Within a three month period, George Knight completes his final exams, is licensed to preach, is ordained in Glasgow, is inducted at the Scottish Mission in 1935, and returns to Glasgow to marry Nancy Eadie. Their ministry together includes a manse with an open door and cups of tea while he gives talks about Christian-Jewish relations, travels for the Bible Society, and leads the mission during the growing war crisis. Many are baptised as a result of the Knights’ hospitality and evangelising.
At various times during the war, the Mission offers shelter to people in danger, ranging from Polish refugees to the Hungarian President Zoltán Tildy. When the missionaries are summoned home, George Knight returns with his family, but Jane Haining, the Matron of the Mission’s Jewish-Hungarian School for girls, chooses to stay. The School, in cooperation with the Good Shepherd Committee of RCH, took part in the Jewish Rescue Program. In the spring of 1944 Jane Haining is taken away and the building is occupied by soldiers. According to some accounts, by the end of the war, every window in the building will be broken and the roof will need repairs. Knight returns in 1946 but in 1948 the school is nationalised.
Under Communism, Scots are not allowed to serve in Hungary. Despite tensions and restrictions of the Cold War era, Hungarian pastors who participated in the Scottish Scholarship program ensure the continuation of the Mission with weekly services in Hungarian and occasional services in English. Within RCH governance, the congregation is considered an outreach of the Fasori Reformed Congregation. Rev. János Dobos is the first to continue the ministry in this way after the war.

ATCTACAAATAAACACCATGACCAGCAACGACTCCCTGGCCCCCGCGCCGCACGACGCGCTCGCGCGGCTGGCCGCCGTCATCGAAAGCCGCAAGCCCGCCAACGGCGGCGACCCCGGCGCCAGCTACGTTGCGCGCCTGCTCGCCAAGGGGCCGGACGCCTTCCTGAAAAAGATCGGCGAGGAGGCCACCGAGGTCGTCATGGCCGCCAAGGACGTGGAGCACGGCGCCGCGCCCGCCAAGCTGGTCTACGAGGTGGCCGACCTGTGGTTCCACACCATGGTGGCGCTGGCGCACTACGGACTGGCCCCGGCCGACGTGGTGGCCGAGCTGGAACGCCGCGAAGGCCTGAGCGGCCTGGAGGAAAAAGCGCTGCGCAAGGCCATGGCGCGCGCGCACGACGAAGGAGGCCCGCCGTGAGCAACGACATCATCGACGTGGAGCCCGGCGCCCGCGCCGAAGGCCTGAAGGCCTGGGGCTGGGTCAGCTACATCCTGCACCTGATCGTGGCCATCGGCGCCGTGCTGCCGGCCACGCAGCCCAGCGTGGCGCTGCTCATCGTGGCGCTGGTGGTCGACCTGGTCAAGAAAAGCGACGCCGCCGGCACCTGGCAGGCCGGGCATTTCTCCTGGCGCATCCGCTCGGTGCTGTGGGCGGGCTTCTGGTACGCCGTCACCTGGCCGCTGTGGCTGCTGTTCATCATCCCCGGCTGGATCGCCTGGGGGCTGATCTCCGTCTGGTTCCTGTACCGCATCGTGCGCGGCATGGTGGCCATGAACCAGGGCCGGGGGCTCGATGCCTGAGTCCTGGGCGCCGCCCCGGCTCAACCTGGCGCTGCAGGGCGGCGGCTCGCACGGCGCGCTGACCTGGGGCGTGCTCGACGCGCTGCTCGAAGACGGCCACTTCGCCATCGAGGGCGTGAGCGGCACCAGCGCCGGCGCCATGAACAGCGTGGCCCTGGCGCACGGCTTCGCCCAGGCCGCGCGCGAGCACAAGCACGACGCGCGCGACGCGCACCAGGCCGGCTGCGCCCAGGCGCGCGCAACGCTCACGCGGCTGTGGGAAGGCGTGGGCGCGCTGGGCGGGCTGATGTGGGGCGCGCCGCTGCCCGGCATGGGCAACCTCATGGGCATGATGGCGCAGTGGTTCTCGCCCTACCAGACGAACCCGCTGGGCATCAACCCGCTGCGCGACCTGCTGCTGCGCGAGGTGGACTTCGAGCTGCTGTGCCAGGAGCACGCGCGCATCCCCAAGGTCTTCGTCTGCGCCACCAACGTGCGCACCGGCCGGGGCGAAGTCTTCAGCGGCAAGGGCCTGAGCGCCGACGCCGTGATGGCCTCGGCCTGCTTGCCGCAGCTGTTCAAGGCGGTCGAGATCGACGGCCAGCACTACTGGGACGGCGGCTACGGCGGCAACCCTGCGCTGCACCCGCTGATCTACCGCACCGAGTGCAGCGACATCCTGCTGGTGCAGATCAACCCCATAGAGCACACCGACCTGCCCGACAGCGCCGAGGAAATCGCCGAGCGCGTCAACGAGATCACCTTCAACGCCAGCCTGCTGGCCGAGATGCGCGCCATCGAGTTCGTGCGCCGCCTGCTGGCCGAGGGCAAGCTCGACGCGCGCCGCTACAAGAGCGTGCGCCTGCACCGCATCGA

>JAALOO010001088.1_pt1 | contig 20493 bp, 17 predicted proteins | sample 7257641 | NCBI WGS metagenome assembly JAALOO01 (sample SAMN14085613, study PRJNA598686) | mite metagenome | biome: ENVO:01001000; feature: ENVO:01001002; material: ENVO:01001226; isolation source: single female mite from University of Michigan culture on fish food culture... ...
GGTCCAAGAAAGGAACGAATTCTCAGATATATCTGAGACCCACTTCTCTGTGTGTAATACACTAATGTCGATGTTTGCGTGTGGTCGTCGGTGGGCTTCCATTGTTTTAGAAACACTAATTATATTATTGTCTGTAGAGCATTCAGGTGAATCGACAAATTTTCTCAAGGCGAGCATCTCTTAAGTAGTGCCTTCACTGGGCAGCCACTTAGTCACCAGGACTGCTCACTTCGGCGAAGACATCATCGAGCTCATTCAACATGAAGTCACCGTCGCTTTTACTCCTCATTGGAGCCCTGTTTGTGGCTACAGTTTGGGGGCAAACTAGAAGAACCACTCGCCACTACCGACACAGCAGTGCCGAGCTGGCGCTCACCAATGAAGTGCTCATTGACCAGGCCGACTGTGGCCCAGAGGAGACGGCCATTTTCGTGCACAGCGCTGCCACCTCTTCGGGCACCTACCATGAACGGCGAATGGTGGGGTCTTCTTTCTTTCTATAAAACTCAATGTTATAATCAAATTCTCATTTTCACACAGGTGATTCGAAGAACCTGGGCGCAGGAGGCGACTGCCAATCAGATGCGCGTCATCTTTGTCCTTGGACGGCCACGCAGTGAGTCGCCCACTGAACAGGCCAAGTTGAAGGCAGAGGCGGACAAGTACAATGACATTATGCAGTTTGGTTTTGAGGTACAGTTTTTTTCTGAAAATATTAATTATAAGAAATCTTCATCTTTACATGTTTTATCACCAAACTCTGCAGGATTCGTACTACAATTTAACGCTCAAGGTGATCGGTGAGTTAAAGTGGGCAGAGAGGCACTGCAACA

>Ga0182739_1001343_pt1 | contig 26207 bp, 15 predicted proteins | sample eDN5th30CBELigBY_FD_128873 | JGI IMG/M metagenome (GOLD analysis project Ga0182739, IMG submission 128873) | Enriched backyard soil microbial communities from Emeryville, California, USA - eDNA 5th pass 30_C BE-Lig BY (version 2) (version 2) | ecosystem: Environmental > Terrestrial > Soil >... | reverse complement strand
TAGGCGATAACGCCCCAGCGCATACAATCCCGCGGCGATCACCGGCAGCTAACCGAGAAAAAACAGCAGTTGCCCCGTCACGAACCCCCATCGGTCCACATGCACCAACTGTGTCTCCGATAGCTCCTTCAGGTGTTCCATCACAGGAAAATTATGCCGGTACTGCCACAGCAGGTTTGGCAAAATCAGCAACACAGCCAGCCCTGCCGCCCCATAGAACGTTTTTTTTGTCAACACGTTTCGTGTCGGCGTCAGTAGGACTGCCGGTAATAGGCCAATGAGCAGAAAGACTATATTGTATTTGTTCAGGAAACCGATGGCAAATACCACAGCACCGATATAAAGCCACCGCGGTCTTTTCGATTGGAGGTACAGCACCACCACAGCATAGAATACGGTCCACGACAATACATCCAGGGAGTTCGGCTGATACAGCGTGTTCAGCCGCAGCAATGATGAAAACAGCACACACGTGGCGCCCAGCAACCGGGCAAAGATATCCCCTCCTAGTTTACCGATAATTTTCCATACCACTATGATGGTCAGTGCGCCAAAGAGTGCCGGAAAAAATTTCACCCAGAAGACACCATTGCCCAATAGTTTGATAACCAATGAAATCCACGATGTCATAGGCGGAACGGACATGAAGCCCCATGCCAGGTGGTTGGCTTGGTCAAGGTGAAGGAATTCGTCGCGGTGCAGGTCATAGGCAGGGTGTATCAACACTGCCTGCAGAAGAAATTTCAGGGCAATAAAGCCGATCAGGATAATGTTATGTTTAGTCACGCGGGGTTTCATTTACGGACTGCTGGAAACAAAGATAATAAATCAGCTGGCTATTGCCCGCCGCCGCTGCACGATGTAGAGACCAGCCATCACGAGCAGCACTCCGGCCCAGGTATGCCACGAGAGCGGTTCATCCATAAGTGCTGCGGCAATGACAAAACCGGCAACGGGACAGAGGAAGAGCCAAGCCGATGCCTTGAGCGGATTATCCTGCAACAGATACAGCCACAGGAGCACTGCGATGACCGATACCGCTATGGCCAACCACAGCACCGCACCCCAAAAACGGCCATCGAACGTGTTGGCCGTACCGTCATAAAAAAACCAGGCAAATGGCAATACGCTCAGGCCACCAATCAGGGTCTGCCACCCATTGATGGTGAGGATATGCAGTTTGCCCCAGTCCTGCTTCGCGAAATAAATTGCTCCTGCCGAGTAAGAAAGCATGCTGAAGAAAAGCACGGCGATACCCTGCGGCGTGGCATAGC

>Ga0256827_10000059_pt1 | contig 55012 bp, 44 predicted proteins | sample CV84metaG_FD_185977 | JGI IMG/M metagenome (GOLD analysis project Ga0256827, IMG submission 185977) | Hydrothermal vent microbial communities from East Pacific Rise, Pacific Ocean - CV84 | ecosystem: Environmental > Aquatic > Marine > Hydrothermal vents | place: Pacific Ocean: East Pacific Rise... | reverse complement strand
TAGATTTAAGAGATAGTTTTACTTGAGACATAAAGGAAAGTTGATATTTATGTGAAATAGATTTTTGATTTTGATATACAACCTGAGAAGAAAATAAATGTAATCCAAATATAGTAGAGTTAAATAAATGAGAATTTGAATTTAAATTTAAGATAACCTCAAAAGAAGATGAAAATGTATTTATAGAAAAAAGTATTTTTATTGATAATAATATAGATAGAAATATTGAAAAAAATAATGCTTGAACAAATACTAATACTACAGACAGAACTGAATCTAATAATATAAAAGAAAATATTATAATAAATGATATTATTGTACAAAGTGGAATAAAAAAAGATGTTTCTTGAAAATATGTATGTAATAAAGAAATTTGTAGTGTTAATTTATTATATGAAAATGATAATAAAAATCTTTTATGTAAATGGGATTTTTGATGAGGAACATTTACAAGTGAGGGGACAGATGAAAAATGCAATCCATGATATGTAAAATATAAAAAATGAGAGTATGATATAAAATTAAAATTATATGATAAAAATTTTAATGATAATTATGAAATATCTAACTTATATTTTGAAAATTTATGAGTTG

As a result of previous work by the Scottish Mission and the British and Foreign Bible Society, including the distribution of tracts and other Christian literature, the Hungarian Bible Society is established in this year.
After the Communist era, Rev Alison McDonald is appointed as the first Scottish minister to serve since the 1940s, as Associate Minister to the Rev. Bertalan Tamás. During her time, the official name St Columba’s is chosen to distinguish the congregation from other mission agencies entering Hungary at the time. As a missionary who carried the Gospel to Scotland, Columba is a fitting namesake.
With the retirement of Rev. Tamás, the Rev Ken MacKenzie is inducted in 2000 as the first Scottish Minister to serve as senior minister since the war, and during his tenure Rev. Zoltán Tarr is appointed as part-time Associate Minister, beginning a new arrangement for how CofS and RCH ministers serve together. Having ministers from both churches recognises 160 unbroken years of partnership in mission, allows the congregation to maintain ties with both churches, and provides necessary stability whenever one of the positions is vacant.
Today the Scottish Mission serves as an international congregation preserving its Reformed identity, and has become a spiritual home not only for Hungarians but for international students living in Hungary, employees of multinational corporations, diplomats and refugees.